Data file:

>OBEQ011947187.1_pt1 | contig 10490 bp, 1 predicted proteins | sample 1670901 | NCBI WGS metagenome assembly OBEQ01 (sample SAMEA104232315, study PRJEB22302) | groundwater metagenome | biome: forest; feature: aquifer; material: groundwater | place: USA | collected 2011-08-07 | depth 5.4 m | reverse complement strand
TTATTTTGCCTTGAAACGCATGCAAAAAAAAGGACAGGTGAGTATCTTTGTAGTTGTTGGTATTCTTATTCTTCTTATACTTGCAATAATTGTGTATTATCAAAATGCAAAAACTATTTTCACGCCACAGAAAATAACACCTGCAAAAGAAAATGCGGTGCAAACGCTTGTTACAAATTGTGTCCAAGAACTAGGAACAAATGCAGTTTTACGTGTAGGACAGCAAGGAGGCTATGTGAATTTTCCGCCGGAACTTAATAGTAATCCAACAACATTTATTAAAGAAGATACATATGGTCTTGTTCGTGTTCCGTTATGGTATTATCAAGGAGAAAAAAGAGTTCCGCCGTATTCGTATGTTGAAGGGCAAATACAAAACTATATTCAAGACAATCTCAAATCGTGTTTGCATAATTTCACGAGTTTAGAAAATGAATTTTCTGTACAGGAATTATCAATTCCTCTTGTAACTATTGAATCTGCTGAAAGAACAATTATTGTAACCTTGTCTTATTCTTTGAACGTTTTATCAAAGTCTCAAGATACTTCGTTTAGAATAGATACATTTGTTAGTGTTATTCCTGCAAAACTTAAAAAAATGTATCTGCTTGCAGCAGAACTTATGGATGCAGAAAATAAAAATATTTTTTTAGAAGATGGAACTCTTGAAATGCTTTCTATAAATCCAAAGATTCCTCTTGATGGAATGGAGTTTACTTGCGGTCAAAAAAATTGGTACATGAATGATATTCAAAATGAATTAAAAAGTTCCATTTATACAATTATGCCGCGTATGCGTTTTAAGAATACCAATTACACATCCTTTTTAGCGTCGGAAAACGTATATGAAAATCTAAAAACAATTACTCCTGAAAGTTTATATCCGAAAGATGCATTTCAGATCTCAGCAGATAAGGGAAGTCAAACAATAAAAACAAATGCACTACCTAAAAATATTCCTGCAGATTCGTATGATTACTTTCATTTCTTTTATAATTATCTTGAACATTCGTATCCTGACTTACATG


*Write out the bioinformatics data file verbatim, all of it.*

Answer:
>OBEQ011947187.1_pt1 | contig 10490 bp, 1 predicted proteins | sample 1670901 | NCBI WGS metagenome assembly OBEQ01 (sample SAMEA104232315, study PRJEB22302) | groundwater metagenome | biome: forest; feature: aquifer; material: groundwater | place: USA | collected 2011-08-07 | depth 5.4 m | reverse complement strand
TTATTTTGCCTTGAAACGCATGCAAAAAAAAGGACAGGTGAGTATCTTTGTAGTTGTTGGTATTCTTATTCTTCTTATACTTGCAATAATTGTGTATTATCAAAATGCAAAAACTATTTTCACGCCACAGAAAATAACACCTGCAAAAGAAAATGCGGTGCAAACGCTTGTTACAAATTGTGTCCAAGAACTAGGAACAAATGCAGTTTTACGTGTAGGACAGCAAGGAGGCTATGTGAATTTTCCGCCGGAACTTAATAGTAATCCAACAACATTTATTAAAGAAGATACATATGGTCTTGTTCGTGTTCCGTTATGGTATTATCAAGGAGAAAAAAGAGTTCCGCCGTATTCGTATGTTGAAGGGCAAATACAAAACTATATTCAAGACAATCTCAAATCGTGTTTGCATAATTTCACGAGTTTAGAAAATGAATTTTCTGTACAGGAATTATCAATTCCTCTTGTAACTATTGAATCTGCTGAAAGAACAATTATTGTAACCTTGTCTTATTCTTTGAACGTTTTATCAAAGTCTCAAGATACTTCGTTTAGAATAGATACATTTGTTAGTGTTATTCCTGCAAAACTTAAAAAAATGTATCTGCTTGCAGCAGAACTTATGGATGCAGAAAATAAAAATATTTTTTTAGAAGATGGAACTCTTGAAATGCTTTCTATAAATCCAAAGATTCCTCTTGATGGAATGGAGTTTACTTGCGGTCAAAAAAATTGGTACATGAATGATATTCAAAATGAATTAAAAAGTTCCATTTATACAATTATGCCGCGTATGCGTTTTAAGAATACCAATTACACATCCTTTTTAGCGTCGGAAAACGTATATGAAAATCTAAAAACAATTACTCCTGAAAGTTTATATCCGAAAGATGCATTTCAGATCTCAGCAGATAAGGGAAGTCAAACAATAAAAACAAATGCACTACCTAAAAATATTCCTGCAGATTCGTATGATTACTTTCATTTCTTTTATAATTATCTTGAACATTCGTATCCTGACTTACATG